implemented to prevent falls within the nursing home care environments.

 

METHODS

A literature
review was undertaken by searching different databases such as Limerick
Institute of Technology library both in house and online, PubMed and google
scholar. Relative articles in English, were obtained by using term such as
“falls risk assessment for the elderly in nursing care environments” and “falls
prevention strategies for the elderly in nursing care homes”. Different risk
assessment methods were obtained from a local nursing home. These ranged from
smoking risk assessments to falls risk. Most of the articles obtained were
relevant and are discussed in more detail throughout the following extract.

 

LITERATURE REVIEW

 “A patient presenting with a fall resulting in
a fracture receives both a falls risk assessment and a fracture risk assessment.” ((HSE), 2008)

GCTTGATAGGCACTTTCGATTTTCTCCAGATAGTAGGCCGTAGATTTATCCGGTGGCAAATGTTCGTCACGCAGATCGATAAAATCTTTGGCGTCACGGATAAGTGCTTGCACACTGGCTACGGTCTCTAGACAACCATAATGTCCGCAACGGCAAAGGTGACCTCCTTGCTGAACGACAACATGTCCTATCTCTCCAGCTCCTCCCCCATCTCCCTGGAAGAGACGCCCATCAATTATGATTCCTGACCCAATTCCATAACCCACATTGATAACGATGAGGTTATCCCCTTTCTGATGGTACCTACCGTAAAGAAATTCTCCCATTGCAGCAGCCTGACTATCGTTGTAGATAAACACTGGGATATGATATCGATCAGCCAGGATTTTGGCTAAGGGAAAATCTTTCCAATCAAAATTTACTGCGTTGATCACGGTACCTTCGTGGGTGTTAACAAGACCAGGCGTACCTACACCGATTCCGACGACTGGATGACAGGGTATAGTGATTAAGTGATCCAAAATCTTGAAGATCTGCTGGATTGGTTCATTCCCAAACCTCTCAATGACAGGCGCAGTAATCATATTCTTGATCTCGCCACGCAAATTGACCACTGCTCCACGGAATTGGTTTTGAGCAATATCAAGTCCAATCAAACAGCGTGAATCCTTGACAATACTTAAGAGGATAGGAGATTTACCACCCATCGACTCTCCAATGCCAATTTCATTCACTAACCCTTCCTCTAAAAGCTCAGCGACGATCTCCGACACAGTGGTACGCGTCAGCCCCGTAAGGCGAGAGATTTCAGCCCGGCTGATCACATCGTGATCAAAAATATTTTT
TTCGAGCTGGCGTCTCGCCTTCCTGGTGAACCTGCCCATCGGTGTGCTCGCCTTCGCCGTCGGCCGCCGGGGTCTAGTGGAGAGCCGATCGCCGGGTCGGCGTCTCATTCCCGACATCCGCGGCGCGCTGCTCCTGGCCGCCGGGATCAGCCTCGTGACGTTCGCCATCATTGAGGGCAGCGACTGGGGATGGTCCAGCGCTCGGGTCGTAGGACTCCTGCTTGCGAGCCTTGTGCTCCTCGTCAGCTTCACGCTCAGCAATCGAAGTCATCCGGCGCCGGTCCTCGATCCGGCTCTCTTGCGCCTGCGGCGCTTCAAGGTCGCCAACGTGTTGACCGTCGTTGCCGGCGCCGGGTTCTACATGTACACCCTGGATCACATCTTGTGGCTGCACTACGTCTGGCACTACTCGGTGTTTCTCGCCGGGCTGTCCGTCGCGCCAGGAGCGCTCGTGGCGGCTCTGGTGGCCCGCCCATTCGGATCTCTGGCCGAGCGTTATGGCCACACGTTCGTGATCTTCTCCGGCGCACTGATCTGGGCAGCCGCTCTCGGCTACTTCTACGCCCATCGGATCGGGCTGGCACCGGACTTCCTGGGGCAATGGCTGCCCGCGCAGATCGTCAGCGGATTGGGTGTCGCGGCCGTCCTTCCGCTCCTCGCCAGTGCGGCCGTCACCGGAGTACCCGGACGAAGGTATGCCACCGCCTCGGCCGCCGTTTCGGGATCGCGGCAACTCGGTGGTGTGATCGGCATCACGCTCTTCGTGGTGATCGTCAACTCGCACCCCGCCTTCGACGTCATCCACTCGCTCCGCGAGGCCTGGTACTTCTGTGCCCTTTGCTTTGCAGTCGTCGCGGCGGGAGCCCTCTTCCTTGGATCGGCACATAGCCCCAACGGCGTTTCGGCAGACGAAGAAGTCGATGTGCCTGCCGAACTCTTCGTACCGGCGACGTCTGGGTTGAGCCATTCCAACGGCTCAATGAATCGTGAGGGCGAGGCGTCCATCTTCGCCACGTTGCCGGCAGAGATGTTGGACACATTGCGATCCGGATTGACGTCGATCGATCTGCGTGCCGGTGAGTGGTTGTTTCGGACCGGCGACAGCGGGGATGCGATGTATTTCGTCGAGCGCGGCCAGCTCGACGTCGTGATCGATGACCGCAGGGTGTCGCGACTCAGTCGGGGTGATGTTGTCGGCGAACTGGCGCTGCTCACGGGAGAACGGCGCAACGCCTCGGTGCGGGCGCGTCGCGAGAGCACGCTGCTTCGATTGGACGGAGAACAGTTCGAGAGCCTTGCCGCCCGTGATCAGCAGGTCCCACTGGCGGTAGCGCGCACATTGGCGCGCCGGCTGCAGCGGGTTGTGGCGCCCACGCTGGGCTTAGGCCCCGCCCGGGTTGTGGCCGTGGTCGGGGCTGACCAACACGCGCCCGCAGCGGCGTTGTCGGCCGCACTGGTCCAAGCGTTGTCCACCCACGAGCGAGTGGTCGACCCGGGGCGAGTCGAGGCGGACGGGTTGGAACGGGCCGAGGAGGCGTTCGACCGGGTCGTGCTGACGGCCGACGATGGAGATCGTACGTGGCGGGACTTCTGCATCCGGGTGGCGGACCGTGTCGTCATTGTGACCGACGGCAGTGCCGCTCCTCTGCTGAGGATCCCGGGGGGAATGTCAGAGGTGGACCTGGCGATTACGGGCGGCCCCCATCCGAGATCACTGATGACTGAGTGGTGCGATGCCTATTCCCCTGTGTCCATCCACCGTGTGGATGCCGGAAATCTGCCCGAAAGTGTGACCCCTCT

“A nursing
home is a place for people who don’t need to be in a hospital but who require
more assistance or treatment than is available at home.” (Homes, 2015)  Majority of elderly people end up in nursing homes
because they may no longer need general hospital care, but still need nursing
and medical care. Others may be unable to look after themselves at home or can
no longer be looked after by their immediate family or may not even have
families around them to take the responsibility of their sometimes full time
care. “Ireland’s population is ageing. Today 11% are aged 65
years or over (468,000). Within the next 25 years this will increase to 18% (to
over one million people). The risk of falling increases with age. One in three
older people fall every year and two-thirds of them fall again within six months.
Older people are most likely to suffer serious injuries, disability,